Friday, January 06, 2006

If it ai'nt gold (and/or platinum and/or diamond)...

it ai'nt jewellery, or so lots of women (and many men too) in Kerala think.
Only the upper class in Kerala can afford platinum and diamond, so for the middle class, it is still gold. Women in Kerala wear far more gold (and we are proud to let everyone else know that only 22K would do) on a daily basis than anywhere else in India. And don't even get me started on the topic of gold consumption during weddings, especially Kerala Muslim weddings, of which I happen to know a little more.Family status is measured by the amount of gold the bride wears. Also, we Keralites happily look down upon North Indian brides who wear glass bangles at their weddings.

To get a sense of this craze, if you are travelling from Thiruvananthapuram to Kochi by road, going by the hoardings on the roadside, you will be forgiven for thinking that the only things middle class Keralites (of every kind, cutting across caste, religion and region) consume is 22K gold and Kanchipuram sarees. Before I am mistaken for some kind of ascetic (ha, ha), let me emphasis that what I am protesting here is:

a) the craze for an expensive item that people cannot in reality afford (I know so many people who take out huge loans to pander to the gold mania) and attendant with this is the disdain for any other kind (including for instance, silver) of metal and God forbid if anything else (glass, beads, wood) is worn during a wedding.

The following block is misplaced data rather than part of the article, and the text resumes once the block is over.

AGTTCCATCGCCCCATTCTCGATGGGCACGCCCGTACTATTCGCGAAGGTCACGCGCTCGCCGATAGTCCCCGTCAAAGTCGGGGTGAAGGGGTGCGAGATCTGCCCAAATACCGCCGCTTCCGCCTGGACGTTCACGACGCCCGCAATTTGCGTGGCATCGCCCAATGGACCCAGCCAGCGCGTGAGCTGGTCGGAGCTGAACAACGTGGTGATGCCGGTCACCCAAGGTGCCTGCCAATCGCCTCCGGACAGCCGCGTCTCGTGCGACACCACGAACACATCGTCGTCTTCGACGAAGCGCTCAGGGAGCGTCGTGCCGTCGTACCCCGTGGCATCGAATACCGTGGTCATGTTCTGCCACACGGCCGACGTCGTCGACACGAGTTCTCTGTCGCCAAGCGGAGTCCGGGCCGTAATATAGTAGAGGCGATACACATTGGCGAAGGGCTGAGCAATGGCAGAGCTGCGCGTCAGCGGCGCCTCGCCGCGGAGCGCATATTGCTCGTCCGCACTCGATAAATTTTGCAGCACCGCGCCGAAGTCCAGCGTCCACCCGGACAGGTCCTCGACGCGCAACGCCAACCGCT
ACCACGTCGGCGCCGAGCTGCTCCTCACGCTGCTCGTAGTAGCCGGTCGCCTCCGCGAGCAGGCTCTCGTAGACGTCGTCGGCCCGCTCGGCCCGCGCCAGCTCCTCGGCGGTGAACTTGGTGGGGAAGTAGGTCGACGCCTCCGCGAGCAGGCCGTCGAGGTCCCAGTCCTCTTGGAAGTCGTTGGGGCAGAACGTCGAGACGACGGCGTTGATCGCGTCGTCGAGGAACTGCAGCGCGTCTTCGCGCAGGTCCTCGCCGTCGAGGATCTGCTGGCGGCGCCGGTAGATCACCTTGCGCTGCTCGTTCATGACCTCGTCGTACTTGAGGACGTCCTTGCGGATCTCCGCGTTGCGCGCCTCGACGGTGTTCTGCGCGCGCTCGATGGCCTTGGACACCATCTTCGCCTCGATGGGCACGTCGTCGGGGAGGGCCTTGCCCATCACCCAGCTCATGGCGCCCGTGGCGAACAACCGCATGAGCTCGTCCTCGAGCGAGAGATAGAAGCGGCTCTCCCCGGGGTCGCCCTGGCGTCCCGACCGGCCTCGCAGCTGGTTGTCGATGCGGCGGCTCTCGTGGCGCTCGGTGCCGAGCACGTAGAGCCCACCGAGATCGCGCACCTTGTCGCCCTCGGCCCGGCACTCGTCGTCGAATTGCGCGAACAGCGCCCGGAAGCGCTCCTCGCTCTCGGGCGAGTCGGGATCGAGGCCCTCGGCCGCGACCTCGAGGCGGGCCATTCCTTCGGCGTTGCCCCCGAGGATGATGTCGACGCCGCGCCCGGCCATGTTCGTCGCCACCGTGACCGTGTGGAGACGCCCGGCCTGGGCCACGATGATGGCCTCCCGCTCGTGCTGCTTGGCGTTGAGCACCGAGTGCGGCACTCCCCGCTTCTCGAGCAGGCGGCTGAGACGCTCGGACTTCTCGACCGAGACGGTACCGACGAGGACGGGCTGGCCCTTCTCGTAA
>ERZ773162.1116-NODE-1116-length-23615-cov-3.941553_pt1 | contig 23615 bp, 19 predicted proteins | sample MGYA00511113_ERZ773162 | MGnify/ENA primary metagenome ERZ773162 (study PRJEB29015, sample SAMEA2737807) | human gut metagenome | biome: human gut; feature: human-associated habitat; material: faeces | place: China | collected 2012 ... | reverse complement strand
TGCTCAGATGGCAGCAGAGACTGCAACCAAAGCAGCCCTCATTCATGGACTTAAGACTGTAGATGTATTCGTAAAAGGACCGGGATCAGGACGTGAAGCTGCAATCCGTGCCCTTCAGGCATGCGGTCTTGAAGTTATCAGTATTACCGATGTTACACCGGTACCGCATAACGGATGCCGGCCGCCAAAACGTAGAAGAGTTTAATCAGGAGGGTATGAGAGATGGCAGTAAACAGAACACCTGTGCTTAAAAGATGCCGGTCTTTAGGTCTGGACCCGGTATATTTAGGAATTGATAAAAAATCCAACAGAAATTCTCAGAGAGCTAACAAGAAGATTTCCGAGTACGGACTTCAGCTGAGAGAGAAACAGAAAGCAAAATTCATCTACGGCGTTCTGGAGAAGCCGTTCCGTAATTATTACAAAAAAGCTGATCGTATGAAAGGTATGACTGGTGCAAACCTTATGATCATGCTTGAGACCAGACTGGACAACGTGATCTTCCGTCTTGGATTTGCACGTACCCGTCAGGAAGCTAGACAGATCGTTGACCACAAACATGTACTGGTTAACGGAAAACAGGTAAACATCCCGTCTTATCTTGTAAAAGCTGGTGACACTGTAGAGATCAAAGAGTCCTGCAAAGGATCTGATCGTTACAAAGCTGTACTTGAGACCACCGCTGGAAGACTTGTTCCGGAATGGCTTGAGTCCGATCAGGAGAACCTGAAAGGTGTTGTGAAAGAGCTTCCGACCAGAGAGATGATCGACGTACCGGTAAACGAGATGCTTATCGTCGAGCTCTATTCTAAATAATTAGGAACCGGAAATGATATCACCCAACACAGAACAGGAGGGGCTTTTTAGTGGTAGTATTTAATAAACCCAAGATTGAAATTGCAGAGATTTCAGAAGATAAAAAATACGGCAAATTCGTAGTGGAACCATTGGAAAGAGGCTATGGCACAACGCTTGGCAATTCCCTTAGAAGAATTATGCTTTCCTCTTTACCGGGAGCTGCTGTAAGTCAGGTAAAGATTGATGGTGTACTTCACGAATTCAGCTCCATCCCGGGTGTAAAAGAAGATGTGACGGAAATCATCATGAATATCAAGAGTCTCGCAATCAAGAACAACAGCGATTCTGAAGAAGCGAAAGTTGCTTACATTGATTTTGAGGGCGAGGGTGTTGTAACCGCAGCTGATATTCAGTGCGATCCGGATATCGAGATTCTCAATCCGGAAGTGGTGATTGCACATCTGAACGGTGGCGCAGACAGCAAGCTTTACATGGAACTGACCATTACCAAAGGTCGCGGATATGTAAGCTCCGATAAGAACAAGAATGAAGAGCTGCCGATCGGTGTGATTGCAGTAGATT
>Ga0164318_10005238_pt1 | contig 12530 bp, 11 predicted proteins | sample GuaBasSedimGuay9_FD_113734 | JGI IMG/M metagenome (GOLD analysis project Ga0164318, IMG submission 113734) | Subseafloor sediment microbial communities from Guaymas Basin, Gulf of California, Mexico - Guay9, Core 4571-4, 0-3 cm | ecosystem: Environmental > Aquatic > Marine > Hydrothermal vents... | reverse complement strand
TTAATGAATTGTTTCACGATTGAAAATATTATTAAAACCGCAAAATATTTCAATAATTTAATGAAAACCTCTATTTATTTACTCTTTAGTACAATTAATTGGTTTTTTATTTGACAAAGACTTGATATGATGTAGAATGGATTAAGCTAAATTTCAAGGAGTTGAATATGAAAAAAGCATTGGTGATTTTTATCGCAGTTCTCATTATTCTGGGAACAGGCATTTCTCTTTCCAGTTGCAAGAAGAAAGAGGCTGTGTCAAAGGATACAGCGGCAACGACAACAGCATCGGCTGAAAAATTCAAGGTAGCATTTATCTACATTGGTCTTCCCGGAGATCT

b)keeping up with the Menons, Ousephs and Mohammedkuttys esp. re: gold consumption. This has reached incredible levels. Women change jewellery once in few months for the latest designs.Why? because ellavarum (=everyone) is exchanging their gold jewellery. Just in case you don't know, exchanging gold jewellery is an extremely expensive proposition and invariably the customer looses a lot of money in the process. The only people who benefit are the gold jewellery owners and the middlemen. I read a disturbing report about middle men under cutting the craftspersons, the people with the skill to convert gold into jewellery.

My Atha (=father) has always argued that the widely held perception that gold is sound investment reflects a conservative mentality towards financial investments. Frankly, I don't know much about these things, but it was interesting to see some one else voice the same opinion, albeit from the perspective of economic growth.

"It's fair to say India's economic growth would be higher if the money tied up in gold was invested more productively," says Diana Farrell, director of the McKinsey Global Institute in San Francisco." (see article here)

I am more interested in the social implications of the craze for gold, especially when the price has reached record-high levels. What does it mean for middle class, gold crazy Keralites?

1 comment:

Shahnazzz said...

It may have something to do with the matriarchal inheritance systems. Gold, but its nature, is something women have more control over than say, land. Unfortunately, it is now held against women since the bride who brings in less gold will face severe repercussions.